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F-15 Eagle
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Specifications

    Primary Function:
    1998 US$ Cost:
    Flight Cost:
    Crew:
    Engines:
    Thrust:
    Weight Empty:
    Max. Weight:
    Ordnance:
    Cannons:
    Length:
    Wingspan:
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    Year Deployed:
fighter/bomber
$43 million
$41,921 per hour
one or two
Pratt & Whitney
2 x 29,000 lbs. ea.
31,634 lbs.
81,000 lbs.
24,000 lbs.
1- 20 mm
63' 9"
42' 10"
570 mph
1,875 mph
50,000 fpm
65,000 feet
3,450 miles
1988 (model E)






Although the F-15 Eagle, now produced by Boeing, first flew in 1972, it remains among the highest speed, fastest accelerating, most maneuverable aircraft in the world today.  It can fly missions day and night, and in virtually all weather conditions.

The F-15 Eagle can perform both as a fighter and bomber. It has the range, performance, and avionics to achieve penetration of enemy systems and overcome threats from the ground or air.

A high power to weight ratio and a computerized engine control system enable the F-15 Eagle to achieve a long range, excellent acceleration, plus a high top speed. The aircraft has a relatively low wing loading, enabling excellent maneuverability and slow speed performance.

The twin seat version of the F-15 Eagle has enhanced all-weather and deep interdiction mission capabilities. Avionics include four display screens that include radar, electronic warfare, infrared sensing, all around ground to air threat assessment, target selection, and a moving navigation map.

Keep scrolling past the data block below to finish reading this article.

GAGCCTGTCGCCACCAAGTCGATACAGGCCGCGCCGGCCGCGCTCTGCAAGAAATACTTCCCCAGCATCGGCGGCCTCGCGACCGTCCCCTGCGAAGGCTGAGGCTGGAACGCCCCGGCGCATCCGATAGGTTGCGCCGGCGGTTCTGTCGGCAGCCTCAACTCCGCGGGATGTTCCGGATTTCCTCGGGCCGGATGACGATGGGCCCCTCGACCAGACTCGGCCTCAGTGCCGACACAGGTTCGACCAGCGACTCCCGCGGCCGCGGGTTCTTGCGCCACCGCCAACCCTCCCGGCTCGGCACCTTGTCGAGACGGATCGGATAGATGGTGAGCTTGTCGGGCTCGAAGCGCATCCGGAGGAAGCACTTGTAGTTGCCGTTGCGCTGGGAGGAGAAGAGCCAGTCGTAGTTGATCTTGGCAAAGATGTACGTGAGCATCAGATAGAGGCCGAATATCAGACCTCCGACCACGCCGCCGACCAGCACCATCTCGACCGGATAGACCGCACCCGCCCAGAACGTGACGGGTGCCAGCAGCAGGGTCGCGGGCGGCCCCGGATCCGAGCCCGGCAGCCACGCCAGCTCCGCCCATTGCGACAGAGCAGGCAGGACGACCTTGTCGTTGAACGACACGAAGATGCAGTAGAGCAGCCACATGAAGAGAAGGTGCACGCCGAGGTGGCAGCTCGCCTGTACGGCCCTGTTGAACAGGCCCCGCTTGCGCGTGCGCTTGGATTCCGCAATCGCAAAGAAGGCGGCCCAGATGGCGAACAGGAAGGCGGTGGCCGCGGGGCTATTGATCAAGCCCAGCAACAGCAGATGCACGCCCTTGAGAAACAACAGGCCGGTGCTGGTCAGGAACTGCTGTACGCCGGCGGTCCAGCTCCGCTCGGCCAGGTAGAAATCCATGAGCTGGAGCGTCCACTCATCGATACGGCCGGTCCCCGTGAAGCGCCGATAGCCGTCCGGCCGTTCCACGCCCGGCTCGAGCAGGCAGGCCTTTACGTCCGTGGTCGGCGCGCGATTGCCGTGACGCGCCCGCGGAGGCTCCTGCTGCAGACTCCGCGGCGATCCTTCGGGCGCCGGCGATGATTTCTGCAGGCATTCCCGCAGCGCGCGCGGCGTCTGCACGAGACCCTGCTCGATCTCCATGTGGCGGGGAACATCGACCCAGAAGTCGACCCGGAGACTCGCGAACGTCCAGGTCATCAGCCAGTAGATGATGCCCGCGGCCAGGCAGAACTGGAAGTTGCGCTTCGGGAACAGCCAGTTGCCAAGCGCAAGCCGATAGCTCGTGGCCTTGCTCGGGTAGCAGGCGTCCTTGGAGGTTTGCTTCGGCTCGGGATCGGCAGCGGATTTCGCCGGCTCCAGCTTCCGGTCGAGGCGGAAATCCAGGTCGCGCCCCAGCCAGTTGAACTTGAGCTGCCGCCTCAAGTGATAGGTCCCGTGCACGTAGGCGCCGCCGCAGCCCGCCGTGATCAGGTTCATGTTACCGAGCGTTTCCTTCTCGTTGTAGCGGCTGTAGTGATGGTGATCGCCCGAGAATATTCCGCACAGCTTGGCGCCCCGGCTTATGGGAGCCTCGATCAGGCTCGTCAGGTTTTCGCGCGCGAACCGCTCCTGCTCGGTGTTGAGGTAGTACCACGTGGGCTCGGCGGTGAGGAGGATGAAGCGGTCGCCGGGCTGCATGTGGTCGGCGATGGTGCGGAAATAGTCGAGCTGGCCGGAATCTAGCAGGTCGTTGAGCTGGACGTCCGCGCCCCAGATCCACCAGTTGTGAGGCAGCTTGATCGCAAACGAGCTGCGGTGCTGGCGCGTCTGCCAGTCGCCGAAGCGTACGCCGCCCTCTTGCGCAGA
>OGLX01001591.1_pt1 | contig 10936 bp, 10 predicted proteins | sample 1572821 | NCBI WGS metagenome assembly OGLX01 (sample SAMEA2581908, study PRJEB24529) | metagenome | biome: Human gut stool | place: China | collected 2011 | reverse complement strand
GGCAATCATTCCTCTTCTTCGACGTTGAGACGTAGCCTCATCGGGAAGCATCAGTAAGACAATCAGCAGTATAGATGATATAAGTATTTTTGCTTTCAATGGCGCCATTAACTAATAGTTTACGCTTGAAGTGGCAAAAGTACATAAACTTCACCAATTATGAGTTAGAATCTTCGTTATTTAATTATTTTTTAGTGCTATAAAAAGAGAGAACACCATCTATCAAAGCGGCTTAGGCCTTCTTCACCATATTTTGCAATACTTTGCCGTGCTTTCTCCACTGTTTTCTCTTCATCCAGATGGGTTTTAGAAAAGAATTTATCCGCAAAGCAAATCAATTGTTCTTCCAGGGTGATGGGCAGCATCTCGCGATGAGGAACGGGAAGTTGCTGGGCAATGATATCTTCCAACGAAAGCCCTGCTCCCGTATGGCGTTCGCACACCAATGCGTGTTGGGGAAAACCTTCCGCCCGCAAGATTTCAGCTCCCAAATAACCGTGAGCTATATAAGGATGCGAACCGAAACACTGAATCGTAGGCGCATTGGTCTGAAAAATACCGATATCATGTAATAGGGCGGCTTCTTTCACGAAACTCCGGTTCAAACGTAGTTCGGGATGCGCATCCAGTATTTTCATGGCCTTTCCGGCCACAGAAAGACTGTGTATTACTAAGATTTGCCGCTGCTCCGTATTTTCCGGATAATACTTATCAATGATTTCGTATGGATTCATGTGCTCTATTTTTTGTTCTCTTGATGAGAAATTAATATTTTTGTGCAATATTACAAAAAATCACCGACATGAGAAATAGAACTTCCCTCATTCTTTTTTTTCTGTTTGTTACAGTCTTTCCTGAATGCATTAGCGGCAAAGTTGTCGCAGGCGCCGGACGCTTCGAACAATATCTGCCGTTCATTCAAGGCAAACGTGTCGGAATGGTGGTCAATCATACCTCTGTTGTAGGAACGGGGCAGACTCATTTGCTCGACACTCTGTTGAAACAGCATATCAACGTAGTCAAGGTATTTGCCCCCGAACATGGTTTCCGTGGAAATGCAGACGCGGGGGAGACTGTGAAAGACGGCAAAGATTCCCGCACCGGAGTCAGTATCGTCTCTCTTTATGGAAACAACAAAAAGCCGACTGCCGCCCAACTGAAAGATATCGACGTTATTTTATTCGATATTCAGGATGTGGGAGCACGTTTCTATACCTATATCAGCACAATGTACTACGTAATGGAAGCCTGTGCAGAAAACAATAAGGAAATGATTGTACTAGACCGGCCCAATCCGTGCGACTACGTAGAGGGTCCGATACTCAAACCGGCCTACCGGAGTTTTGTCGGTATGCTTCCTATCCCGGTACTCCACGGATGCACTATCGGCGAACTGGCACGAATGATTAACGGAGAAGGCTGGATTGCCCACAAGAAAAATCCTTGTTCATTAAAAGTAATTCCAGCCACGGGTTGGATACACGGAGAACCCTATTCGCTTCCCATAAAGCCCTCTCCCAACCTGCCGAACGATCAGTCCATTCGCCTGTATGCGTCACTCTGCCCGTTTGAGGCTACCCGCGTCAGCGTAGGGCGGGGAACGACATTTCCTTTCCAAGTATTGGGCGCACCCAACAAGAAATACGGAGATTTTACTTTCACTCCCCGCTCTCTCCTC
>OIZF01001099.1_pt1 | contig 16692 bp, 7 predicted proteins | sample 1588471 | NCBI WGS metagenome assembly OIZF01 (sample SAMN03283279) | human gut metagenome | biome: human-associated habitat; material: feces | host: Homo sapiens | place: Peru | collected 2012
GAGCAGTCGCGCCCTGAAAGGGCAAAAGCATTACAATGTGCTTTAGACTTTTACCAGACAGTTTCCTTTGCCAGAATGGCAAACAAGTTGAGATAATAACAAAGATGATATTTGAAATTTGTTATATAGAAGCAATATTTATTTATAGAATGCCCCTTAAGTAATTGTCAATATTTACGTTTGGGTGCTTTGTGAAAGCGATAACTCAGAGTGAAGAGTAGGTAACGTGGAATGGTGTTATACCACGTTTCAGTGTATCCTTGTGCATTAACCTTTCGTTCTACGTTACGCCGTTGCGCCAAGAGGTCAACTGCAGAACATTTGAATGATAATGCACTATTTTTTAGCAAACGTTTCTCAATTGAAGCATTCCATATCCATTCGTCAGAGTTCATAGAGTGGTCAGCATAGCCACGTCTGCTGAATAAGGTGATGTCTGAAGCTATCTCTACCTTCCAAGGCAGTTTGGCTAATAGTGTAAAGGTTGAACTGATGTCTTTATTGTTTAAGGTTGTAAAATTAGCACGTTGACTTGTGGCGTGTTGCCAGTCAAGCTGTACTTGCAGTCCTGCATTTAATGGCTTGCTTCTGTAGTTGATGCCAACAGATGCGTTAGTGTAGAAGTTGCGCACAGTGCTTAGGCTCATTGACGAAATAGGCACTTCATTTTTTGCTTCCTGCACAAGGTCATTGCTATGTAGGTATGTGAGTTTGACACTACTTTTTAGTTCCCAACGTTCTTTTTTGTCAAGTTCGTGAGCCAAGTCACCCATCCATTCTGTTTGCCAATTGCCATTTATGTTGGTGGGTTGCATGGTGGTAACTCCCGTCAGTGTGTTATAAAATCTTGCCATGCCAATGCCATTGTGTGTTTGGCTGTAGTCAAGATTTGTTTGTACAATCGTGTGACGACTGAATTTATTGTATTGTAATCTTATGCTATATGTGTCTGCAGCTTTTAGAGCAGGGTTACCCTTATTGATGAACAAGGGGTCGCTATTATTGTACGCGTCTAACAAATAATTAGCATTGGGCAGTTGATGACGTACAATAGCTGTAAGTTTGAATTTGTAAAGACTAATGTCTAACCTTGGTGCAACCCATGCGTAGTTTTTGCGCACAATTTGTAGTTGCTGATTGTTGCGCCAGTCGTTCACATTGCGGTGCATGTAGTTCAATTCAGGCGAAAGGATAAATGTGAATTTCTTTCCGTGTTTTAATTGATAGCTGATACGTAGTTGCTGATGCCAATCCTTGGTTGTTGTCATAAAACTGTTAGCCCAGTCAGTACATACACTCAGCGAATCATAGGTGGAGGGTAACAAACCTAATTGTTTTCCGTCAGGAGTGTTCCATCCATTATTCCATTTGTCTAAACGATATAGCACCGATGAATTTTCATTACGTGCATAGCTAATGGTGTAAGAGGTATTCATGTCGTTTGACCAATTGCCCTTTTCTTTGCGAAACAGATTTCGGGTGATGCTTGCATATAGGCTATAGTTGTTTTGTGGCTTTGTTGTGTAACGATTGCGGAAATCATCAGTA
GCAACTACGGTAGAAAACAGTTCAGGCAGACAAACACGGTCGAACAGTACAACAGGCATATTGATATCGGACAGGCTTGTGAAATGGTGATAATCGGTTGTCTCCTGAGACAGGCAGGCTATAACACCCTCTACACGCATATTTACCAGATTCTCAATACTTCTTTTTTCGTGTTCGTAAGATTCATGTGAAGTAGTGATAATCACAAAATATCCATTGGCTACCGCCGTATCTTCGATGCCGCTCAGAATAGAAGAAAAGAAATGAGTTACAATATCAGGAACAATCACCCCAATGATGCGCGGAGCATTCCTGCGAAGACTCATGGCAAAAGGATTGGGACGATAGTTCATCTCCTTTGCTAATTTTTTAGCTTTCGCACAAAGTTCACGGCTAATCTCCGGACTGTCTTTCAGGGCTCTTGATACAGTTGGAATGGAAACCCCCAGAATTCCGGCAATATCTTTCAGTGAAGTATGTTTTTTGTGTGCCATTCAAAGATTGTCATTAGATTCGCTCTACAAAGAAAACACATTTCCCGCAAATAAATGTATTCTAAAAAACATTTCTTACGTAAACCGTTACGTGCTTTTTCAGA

The model E "Strike Eagle" is crewed by the pilot and a WSO in the back seat. It can carry some 24,000 lbs. of ordnance. Its missions may include strategic strike and interdiction.

The radar and navigation systems provide the crew information for ground hugging to high altitude missions. The radar provides information on the range, altitude, and airspeed of aircraft at ranges exceeding 100 miles.

The F-15 Eagle pilot and WSO are able to monitor numerous displays which are accessible while enabling the pilot to keep his hands on the controls of the aircraft during demanding flying conditions.

The F-15 model E has acceleration that is 40% better than prior models due to updated digital engine systems. Its engines can go from idle to maximum afterburner in less than four seconds, yet their fuel use has decreased by about six percent.

The airframe of the model E is capable of maneuvering at plus or minus nine times the force of gravity. This can be of lifesaving value during maneuvers such as evading incoming missiles.

The flight control system of the F-15 Eagle allows it to fly at speeds ranging from just above stall to supersonic maximums while providing complete control.

The F-15 Eagle is exported throughout the world. Its first action in combat came with the Israeli Air Force when F-15 aircraft downed Syrian jet fighters in 1977.   Israeli aircraft had additional victories over Syrian jets in 1982.

U.S. F-15 Eagle aircraft first saw action when they downed some 36 Iraqi aircraft during the Gulf War, and four Serbian jets in 1999 during the Balkans conflict.

To date about 1,600 F-15 Eagle aircraft in all versions have been produced.

You can find the rc airplane here.

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